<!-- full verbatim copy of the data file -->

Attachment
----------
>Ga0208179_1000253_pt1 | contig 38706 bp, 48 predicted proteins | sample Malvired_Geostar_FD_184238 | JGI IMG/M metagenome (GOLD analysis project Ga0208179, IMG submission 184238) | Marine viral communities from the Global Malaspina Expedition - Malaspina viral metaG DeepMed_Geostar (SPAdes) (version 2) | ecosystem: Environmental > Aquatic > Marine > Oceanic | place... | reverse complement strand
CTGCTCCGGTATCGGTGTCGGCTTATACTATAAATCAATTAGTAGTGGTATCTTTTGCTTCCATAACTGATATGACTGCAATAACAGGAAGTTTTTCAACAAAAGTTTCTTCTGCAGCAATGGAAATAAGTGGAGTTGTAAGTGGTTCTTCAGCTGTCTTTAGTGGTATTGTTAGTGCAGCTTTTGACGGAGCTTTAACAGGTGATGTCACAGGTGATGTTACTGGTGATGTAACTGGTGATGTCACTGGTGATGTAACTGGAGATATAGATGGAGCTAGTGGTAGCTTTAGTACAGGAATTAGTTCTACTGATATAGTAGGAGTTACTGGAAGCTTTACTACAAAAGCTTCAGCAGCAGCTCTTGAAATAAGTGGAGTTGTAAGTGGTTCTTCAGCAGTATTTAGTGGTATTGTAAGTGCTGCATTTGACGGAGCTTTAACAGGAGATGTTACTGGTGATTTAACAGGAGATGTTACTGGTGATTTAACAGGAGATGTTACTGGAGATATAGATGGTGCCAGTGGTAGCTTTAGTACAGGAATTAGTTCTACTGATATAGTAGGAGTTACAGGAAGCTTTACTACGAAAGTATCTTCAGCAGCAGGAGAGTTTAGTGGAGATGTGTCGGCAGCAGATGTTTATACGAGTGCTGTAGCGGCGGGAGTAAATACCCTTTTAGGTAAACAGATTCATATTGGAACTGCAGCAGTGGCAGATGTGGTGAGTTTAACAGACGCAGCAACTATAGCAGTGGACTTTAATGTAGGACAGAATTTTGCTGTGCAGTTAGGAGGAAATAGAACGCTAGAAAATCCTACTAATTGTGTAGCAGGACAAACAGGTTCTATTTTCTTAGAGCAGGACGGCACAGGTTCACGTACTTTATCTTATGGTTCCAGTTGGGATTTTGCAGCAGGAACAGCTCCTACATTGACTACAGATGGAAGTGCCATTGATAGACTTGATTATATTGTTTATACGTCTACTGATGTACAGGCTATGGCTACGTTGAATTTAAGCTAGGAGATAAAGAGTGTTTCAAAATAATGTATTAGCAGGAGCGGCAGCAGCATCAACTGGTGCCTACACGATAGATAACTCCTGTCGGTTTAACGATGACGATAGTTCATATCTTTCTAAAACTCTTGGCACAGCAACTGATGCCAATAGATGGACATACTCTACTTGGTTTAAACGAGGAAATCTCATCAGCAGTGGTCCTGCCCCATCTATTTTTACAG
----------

>Ga0208179_1000253_pt1 | contig 38706 bp, 48 predicted proteins | sample Malvired_Geostar_FD_184238 | JGI IMG/M metagenome (GOLD analysis project Ga0208179, IMG submission 184238) | Marine viral communities from the Global Malaspina Expedition - Malaspina viral metaG DeepMed_Geostar (SPAdes) (version 2) | ecosystem: Environmental > Aquatic > Marine > Oceanic | place... | reverse complement strand
CTGCTCCGGTATCGGTGTCGGCTTATACTATAAATCAATTAGTAGTGGTATCTTTTGCTTCCATAACTGATATGACTGCAATAACAGGAAGTTTTTCAACAAAAGTTTCTTCTGCAGCAATGGAAATAAGTGGAGTTGTAAGTGGTTCTTCAGCTGTCTTTAGTGGTATTGTTAGTGCAGCTTTTGACGGAGCTTTAACAGGTGATGTCACAGGTGATGTTACTGGTGATGTAACTGGTGATGTCACTGGTGATGTAACTGGAGATATAGATGGAGCTAGTGGTAGCTTTAGTACAGGAATTAGTTCTACTGATATAGTAGGAGTTACTGGAAGCTTTACTACAAAAGCTTCAGCAGCAGCTCTTGAAATAAGTGGAGTTGTAAGTGGTTCTTCAGCAGTATTTAGTGGTATTGTAAGTGCTGCATTTGACGGAGCTTTAACAGGAGATGTTACTGGTGATTTAACAGGAGATGTTACTGGTGATTTAACAGGAGATGTTACTGGAGATATAGATGGTGCCAGTGGTAGCTTTAGTACAGGAATTAGTTCTACTGATATAGTAGGAGTTACAGGAAGCTTTACTACGAAAGTATCTTCAGCAGCAGGAGAGTTTAGTGGAGATGTGTCGGCAGCAGATGTTTATACGAGTGCTGTAGCGGCGGGAGTAAATACCCTTTTAGGTAAACAGATTCATATTGGAACTGCAGCAGTGGCAGATGTGGTGAGTTTAACAGACGCAGCAACTATAGCAGTGGACTTTAATGTAGGACAGAATTTTGCTGTGCAGTTAGGAGGAAATAGAACGCTAGAAAATCCTACTAATTGTGTAGCAGGACAAACAGGTTCTATTTTCTTAGAGCAGGACGGCACAGGTTCACGTACTTTATCTTATGGTTCCAGTTGGGATTTTGCAGCAGGAACAGCTCCTACATTGACTACAGATGGAAGTGCCATTGATAGACTTGATTATATTGTTTATACGTCTACTGATGTACAGGCTATGGCTACGTTGAATTTAAGCTAGGAGATAAAGAGTGTTTCAAAATAATGTATTAGCAGGAGCGGCAGCAGCATCAACTGGTGCCTACACGATAGATAACTCCTGTCGGTTTAACGATGACGATAGTTCATATCTTTCTAAAACTCTTGGCACAGCAACTGATGCCAATAGATGGACATACTCTACTTGGTTTAAACGAGGAAATCTCATCAGCAGTGGTCCTGCCCCATCTATTTTTACAG